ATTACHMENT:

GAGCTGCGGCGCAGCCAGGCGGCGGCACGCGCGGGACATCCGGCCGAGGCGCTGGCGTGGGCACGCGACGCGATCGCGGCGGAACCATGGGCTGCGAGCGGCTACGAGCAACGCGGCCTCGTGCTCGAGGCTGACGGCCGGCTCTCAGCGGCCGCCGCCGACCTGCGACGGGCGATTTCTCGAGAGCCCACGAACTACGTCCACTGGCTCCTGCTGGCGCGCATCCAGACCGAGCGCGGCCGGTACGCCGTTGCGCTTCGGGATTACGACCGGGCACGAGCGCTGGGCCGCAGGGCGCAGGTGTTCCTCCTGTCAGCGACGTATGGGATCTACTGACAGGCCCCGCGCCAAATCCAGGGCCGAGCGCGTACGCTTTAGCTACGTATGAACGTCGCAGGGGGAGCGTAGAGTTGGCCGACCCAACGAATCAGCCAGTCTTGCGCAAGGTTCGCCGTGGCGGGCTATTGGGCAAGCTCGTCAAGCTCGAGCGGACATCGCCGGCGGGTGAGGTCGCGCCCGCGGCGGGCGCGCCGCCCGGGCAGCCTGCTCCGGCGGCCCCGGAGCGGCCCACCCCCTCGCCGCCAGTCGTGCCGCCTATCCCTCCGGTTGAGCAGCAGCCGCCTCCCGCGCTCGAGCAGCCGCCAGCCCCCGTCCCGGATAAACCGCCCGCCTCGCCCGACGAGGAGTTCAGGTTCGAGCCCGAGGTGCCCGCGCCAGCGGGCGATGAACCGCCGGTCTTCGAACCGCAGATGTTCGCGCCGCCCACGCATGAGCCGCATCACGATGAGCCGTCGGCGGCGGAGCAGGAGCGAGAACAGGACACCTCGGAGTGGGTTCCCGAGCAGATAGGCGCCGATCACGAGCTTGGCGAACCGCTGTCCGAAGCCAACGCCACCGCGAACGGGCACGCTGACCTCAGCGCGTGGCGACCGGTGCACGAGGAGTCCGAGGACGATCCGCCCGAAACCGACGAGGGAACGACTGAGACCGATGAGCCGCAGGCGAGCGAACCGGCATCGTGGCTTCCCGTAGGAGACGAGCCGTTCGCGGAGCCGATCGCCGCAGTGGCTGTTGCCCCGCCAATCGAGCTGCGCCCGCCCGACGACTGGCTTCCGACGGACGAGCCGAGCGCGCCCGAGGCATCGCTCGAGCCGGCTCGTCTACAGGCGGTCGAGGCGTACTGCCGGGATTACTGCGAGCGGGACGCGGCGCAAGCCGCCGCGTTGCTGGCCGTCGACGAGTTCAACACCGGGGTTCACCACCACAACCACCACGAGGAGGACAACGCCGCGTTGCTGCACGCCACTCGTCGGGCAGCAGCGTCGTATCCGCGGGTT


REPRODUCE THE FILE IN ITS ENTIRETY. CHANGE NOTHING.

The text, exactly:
GAGCTGCGGCGCAGCCAGGCGGCGGCACGCGCGGGACATCCGGCCGAGGCGCTGGCGTGGGCACGCGACGCGATCGCGGCGGAACCATGGGCTGCGAGCGGCTACGAGCAACGCGGCCTCGTGCTCGAGGCTGACGGCCGGCTCTCAGCGGCCGCCGCCGACCTGCGACGGGCGATTTCTCGAGAGCCCACGAACTACGTCCACTGGCTCCTGCTGGCGCGCATCCAGACCGAGCGCGGCCGGTACGCCGTTGCGCTTCGGGATTACGACCGGGCACGAGCGCTGGGCCGCAGGGCGCAGGTGTTCCTCCTGTCAGCGACGTATGGGATCTACTGACAGGCCCCGCGCCAAATCCAGGGCCGAGCGCGTACGCTTTAGCTACGTATGAACGTCGCAGGGGGAGCGTAGAGTTGGCCGACCCAACGAATCAGCCAGTCTTGCGCAAGGTTCGCCGTGGCGGGCTATTGGGCAAGCTCGTCAAGCTCGAGCGGACATCGCCGGCGGGTGAGGTCGCGCCCGCGGCGGGCGCGCCGCCCGGGCAGCCTGCTCCGGCGGCCCCGGAGCGGCCCACCCCCTCGCCGCCAGTCGTGCCGCCTATCCCTCCGGTTGAGCAGCAGCCGCCTCCCGCGCTCGAGCAGCCGCCAGCCCCCGTCCCGGATAAACCGCCCGCCTCGCCCGACGAGGAGTTCAGGTTCGAGCCCGAGGTGCCCGCGCCAGCGGGCGATGAACCGCCGGTCTTCGAACCGCAGATGTTCGCGCCGCCCACGCATGAGCCGCATCACGATGAGCCGTCGGCGGCGGAGCAGGAGCGAGAACAGGACACCTCGGAGTGGGTTCCCGAGCAGATAGGCGCCGATCACGAGCTTGGCGAACCGCTGTCCGAAGCCAACGCCACCGCGAACGGGCACGCTGACCTCAGCGCGTGGCGACCGGTGCACGAGGAGTCCGAGGACGATCCGCCCGAAACCGACGAGGGAACGACTGAGACCGATGAGCCGCAGGCGAGCGAACCGGCATCGTGGCTTCCCGTAGGAGACGAGCCGTTCGCGGAGCCGATCGCCGCAGTGGCTGTTGCCCCGCCAATCGAGCTGCGCCCGCCCGACGACTGGCTTCCGACGGACGAGCCGAGCGCGCCCGAGGCATCGCTCGAGCCGGCTCGTCTACAGGCGGTCGAGGCGTACTGCCGGGATTACTGCGAGCGGGACGCGGCGCAAGCCGCCGCGTTGCTGGCCGTCGACGAGTTCAACACCGGGGTTCACCACCACAACCACCACGAGGAGGACAACGCCGCGTTGCTGCACGCCACTCGTCGGGCAGCAGCGTCGTATCCGCGGGTT